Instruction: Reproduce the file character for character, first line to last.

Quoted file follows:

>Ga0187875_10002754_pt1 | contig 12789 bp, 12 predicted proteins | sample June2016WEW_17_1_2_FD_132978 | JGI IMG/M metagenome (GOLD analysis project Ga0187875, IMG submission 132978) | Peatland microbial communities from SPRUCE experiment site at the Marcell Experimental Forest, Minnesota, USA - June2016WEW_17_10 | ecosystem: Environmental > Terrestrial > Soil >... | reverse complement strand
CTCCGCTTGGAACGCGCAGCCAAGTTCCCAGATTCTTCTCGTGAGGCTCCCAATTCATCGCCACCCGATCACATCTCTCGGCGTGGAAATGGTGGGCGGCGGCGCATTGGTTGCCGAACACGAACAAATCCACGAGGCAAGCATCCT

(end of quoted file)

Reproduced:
>Ga0187875_10002754_pt1 | contig 12789 bp, 12 predicted proteins | sample June2016WEW_17_1_2_FD_132978 | JGI IMG/M metagenome (GOLD analysis project Ga0187875, IMG submission 132978) | Peatland microbial communities from SPRUCE experiment site at the Marcell Experimental Forest, Minnesota, USA - June2016WEW_17_10 | ecosystem: Environmental > Terrestrial > Soil >... | reverse complement strand
CTCCGCTTGGAACGCGCAGCCAAGTTCCCAGATTCTTCTCGTGAGGCTCCCAATTCATCGCCACCCGATCACATCTCTCGGCGTGGAAATGGTGGGCGGCGGCGCATTGGTTGCCGAACACGAACAAATCCACGAGGCAAGCATCCT